As a CLIR Postdoctoral Fellow in Data Curation for Medieval Studies, I would be delighted to serve on the Digital Medievalist Executive Board. My interest and passion for the digital humanities began while I was working on my doctorate, when a GIS class showed me how to ask new research questions of my 13th-century sources. I was also interested in disseminating public history projects via digital media and decided to create a set of educational videos about medieval manuscripts. Since then I have taken on the digital edition of a 13th-century cartulary from northern France using TEI encoding, the editing of nine mappamundi in Digital Maxima, a software environment developed by Martin Foys, professor of English at the University of Wisconsin, and the use of social network analysis for visualizing the relationships between mappamundi and their textual sources. For medievalists, it is crucial we continue to recognize the benefits of using digital technologies in our discipline and I see my present and future careers helping myself and others put these technologies into practice.
Engin is working as academic advisor for a number of TUBİTAK’s (The Scientific and Technologcal Research Council of Turkey) digitization and Digital Humanitites projects. Previously, he has worked as an academic advisor to the Executive Board of Hacettepe University Technopolis for electronic documents and archival sources. He completed his PhD in Library and Information Science. His studies focus on European and Ottoman book history between 1450-1700. His dissertation discussed Ottoman Book Culture from the perspective of European Travellers between 1453-1699 with 122 European travellers. Engin has also built and managed Turkey’s first Digital Library Project ( pecya.com ) between 2006-2010. Pecya was funded by Turkey’s scientific state funds and it has a full text search cloud based library system with a digital copyright agreement of 220 foundations, archives and publishers in Turkey, as well as 3.5 million pages of copyrighted materials, manuscripts and rare books. Engin studies digital humanities, search engine technologies and digital technologies for text mining and new text technologies. He also focuses on rare books, Ottoman manuscripts, as well as book history and prohibited books of Europe. He is a member of the Islamic manuscript Association in Cambridge and he served as the Turkish representative for the Azerbaijani Institute of Manuscripts between 2010-2013. He is also working for his own Project- readment.com Structured Digital library Project.
Erin is a specialist on Anglo-Saxon heroic poetry and historical linguistics. She has taught at Monash University (Melbourne), University College Dublin, Trinity College Dublin and Queen’s University Belfast. She is currently Lecturer in Anglo-Saxon Literature at Flinders University (Adelaide). She is a collaborator with the Australian Research Council Centre of Excellence for the study of the History of Emotion and winner of the Faculty Prize for Excellence in Teaching. Her first monograph, In Enigmate: the history of a riddle from 400-1500, is forthcoming from Four Courts Press. After her PhD, she worked on two DH post-docs, The Psalms in Trinity at the Old Library at Trinity College Dublin, and The Psalms In Ireland Before 1600 based at Archbishop Marshes Library in Dublin. The aim of these projects was to provide context for the Faddan More Psalter (which had recently been discovered) by cataloguing and digitizing pre-modern psalmic material and providing a searchable database of psalmic marginalia.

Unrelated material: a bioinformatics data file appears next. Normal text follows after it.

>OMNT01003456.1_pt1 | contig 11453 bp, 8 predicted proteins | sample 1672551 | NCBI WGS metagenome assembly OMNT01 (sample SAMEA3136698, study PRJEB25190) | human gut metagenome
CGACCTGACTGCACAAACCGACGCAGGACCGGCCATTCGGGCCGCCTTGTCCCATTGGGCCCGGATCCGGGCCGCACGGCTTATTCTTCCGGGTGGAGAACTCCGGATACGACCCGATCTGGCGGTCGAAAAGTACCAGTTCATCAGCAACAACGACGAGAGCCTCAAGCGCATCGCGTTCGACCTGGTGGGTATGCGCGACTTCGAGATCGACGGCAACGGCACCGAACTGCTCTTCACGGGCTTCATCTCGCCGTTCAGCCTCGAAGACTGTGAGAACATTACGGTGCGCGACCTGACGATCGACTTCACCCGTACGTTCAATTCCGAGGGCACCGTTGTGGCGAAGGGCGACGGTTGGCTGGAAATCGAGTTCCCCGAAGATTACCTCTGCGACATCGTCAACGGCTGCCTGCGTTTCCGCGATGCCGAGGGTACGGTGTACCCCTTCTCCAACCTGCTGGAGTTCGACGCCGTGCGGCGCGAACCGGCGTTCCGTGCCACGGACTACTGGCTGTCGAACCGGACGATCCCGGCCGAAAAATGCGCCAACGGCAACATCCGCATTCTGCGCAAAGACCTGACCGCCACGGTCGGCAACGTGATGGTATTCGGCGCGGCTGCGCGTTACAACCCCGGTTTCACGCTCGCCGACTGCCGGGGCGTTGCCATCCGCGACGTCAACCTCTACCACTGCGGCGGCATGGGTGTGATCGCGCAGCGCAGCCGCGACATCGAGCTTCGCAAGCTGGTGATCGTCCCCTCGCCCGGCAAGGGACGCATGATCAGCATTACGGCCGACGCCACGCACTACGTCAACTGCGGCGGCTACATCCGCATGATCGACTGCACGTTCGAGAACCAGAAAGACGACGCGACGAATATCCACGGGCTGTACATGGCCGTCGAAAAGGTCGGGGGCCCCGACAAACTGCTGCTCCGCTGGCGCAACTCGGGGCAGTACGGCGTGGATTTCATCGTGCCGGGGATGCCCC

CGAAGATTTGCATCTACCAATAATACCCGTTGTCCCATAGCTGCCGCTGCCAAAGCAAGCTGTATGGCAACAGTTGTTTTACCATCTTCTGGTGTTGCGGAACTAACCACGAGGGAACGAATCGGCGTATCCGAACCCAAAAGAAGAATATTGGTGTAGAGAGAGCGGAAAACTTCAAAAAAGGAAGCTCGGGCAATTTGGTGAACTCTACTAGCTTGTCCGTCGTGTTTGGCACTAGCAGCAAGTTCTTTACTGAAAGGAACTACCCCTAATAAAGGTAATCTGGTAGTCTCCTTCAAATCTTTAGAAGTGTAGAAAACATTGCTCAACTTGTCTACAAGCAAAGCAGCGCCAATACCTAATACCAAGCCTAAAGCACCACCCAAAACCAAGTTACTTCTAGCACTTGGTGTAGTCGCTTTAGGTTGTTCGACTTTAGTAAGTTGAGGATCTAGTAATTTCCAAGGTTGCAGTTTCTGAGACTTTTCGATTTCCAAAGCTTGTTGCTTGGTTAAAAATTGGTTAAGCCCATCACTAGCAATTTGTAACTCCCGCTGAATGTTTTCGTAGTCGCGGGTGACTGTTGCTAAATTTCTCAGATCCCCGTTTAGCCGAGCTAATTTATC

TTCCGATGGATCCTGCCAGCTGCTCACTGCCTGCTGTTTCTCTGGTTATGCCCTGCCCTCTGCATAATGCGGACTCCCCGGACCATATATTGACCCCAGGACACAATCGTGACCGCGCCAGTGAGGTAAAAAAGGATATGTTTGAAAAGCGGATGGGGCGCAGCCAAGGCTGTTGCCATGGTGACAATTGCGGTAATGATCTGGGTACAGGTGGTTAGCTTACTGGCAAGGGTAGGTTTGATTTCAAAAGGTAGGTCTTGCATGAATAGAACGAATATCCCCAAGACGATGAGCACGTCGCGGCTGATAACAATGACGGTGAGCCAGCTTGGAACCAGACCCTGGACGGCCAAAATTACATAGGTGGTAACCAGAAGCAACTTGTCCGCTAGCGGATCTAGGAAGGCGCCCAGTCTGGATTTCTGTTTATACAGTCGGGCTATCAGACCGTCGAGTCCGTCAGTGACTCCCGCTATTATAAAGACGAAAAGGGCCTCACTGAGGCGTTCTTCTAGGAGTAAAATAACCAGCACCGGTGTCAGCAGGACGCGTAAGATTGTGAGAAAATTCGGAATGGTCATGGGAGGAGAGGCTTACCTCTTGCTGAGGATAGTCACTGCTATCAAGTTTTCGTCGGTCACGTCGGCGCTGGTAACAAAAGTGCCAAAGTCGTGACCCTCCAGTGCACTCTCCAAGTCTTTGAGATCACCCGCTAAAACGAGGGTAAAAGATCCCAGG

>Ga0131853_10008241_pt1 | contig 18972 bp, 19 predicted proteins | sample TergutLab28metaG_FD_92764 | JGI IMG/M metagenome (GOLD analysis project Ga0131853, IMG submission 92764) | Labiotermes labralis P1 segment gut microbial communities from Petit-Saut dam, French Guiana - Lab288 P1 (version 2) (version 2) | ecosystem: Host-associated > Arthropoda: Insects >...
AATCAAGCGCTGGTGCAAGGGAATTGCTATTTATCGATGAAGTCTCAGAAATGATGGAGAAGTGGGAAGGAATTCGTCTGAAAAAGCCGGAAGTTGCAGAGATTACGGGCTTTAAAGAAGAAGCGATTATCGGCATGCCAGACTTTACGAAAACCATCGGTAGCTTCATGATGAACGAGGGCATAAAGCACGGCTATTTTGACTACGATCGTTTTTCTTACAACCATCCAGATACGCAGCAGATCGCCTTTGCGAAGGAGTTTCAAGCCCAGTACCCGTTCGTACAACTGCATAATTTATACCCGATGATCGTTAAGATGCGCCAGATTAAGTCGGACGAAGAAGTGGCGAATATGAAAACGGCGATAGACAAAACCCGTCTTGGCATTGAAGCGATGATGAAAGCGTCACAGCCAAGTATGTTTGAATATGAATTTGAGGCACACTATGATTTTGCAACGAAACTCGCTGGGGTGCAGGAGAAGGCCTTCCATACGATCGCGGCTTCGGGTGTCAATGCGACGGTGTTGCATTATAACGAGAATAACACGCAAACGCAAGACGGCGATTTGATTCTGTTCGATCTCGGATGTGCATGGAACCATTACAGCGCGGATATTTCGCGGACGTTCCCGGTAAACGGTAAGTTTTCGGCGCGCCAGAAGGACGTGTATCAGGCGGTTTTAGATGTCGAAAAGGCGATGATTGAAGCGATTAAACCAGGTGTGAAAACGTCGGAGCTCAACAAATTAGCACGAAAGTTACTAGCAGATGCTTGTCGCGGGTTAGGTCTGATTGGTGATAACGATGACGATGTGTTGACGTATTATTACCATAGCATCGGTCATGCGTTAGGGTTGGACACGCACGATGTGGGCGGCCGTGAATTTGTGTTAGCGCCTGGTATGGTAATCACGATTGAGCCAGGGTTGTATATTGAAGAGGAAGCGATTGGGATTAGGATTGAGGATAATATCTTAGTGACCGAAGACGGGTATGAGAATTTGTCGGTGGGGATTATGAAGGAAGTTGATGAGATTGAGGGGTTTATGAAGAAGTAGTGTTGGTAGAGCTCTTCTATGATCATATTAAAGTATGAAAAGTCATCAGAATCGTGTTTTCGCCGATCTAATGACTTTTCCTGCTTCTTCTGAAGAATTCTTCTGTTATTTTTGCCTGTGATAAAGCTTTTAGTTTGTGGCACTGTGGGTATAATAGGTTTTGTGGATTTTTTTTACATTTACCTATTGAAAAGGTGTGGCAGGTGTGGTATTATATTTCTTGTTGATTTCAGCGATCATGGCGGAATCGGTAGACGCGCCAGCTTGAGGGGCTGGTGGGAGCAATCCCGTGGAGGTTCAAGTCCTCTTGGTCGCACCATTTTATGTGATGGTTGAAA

Els De Paermentier is Assistant Professor in Medieval Diplomatics and Palaeography at Ghent University (Belgium). In 2010 she completed her PhD on the organisation of the comital chancery in the counties of Flanders and Hainaut (1191-1244). For her research she elaborated a computer-aided methodology to determine the editorial origin of charter texts. In 2012 she received a COST Action grant for a short term scientific mission at the Institut de Recherche et d’Histoire des Textes (IRHT) in Paris, where she examined the interoperability possibilities between the Belgian and French Latin source databases Diplomata Belgica and TELMA-databases (Traitement Électronique des Manuscrits et des Archives). Shortly afterwards she became a member of the COST Action Program IS1005: Medieval Europe – Medieval Cultures and Technological Resources, and joined the working group for the design of a virtual centre for medieval studies (VCMS) (2012-2015). Currently, she is a member of the advisory board of the online charter database Diplomata Belgica: The Diplomatic Sources from the Medieval Southern Low Countries and of the steering committee of the Ghent Centre for Digital Humanities (GhentCDH).
I have a Master’s degree in History of Medieval Art, obtained in 2013 at the University of Florence, Italy. For the past two years, I have been leading the NUME International Research Group, developing a digital network of scholars around the world, coordinating the organization of conferences on medieval studies, the publication of specialist studies, the creation of interdisciplinary events and digital projects (e.g. the 3D reconstruction of some Italian churches hit by an earthquake in 2016). I have published articles on History of Medieval Art in Italy and France, worked with scientific journals and attended international conferences. I have experience in networking management, editing and managing digital content: I would like to run for the Journal Associate Editor, News Feed Administrator or Facebook Administrator positions.